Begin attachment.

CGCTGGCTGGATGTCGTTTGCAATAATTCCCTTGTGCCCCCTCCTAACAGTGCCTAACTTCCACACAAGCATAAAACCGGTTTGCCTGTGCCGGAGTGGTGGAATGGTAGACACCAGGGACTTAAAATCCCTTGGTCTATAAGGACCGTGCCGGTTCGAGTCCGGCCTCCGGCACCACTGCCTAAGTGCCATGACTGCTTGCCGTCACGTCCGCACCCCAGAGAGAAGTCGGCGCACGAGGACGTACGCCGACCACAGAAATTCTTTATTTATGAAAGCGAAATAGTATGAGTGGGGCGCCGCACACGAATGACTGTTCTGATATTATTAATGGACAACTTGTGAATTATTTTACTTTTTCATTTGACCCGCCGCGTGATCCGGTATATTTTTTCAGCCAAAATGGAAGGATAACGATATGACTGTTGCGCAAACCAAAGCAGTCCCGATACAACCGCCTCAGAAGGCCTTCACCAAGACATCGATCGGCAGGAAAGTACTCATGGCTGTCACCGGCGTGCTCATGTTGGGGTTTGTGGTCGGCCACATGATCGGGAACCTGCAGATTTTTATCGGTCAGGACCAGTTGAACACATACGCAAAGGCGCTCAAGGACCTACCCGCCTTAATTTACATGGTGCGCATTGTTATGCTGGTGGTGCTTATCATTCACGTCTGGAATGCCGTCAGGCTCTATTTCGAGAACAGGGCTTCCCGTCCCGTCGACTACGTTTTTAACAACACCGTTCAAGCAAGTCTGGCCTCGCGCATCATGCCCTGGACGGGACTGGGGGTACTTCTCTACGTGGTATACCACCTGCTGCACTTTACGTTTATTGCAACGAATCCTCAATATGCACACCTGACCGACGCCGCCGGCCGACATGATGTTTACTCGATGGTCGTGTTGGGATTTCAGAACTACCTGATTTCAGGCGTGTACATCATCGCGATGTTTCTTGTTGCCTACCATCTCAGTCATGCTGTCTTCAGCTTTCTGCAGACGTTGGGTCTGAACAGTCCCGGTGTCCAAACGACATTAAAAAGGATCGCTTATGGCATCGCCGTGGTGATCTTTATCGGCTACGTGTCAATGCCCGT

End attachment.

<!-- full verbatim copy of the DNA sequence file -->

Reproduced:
CGCTGGCTGGATGTCGTTTGCAATAATTCCCTTGTGCCCCCTCCTAACAGTGCCTAACTTCCACACAAGCATAAAACCGGTTTGCCTGTGCCGGAGTGGTGGAATGGTAGACACCAGGGACTTAAAATCCCTTGGTCTATAAGGACCGTGCCGGTTCGAGTCCGGCCTCCGGCACCACTGCCTAAGTGCCATGACTGCTTGCCGTCACGTCCGCACCCCAGAGAGAAGTCGGCGCACGAGGACGTACGCCGACCACAGAAATTCTTTATTTATGAAAGCGAAATAGTATGAGTGGGGCGCCGCACACGAATGACTGTTCTGATATTATTAATGGACAACTTGTGAATTATTTTACTTTTTCATTTGACCCGCCGCGTGATCCGGTATATTTTTTCAGCCAAAATGGAAGGATAACGATATGACTGTTGCGCAAACCAAAGCAGTCCCGATACAACCGCCTCAGAAGGCCTTCACCAAGACATCGATCGGCAGGAAAGTACTCATGGCTGTCACCGGCGTGCTCATGTTGGGGTTTGTGGTCGGCCACATGATCGGGAACCTGCAGATTTTTATCGGTCAGGACCAGTTGAACACATACGCAAAGGCGCTCAAGGACCTACCCGCCTTAATTTACATGGTGCGCATTGTTATGCTGGTGGTGCTTATCATTCACGTCTGGAATGCCGTCAGGCTCTATTTCGAGAACAGGGCTTCCCGTCCCGTCGACTACGTTTTTAACAACACCGTTCAAGCAAGTCTGGCCTCGCGCATCATGCCCTGGACGGGACTGGGGGTACTTCTCTACGTGGTATACCACCTGCTGCACTTTACGTTTATTGCAACGAATCCTCAATATGCACACCTGACCGACGCCGCCGGCCGACATGATGTTTACTCGATGGTCGTGTTGGGATTTCAGAACTACCTGATTTCAGGCGTGTACATCATCGCGATGTTTCTTGTTGCCTACCATCTCAGTCATGCTGTCTTCAGCTTTCTGCAGACGTTGGGTCTGAACAGTCCCGGTGTCCAAACGACATTAAAAAGGATCGCTTATGGCATCGCCGTGGTGATCTTTATCGGCTACGTGTCAATGCCCGT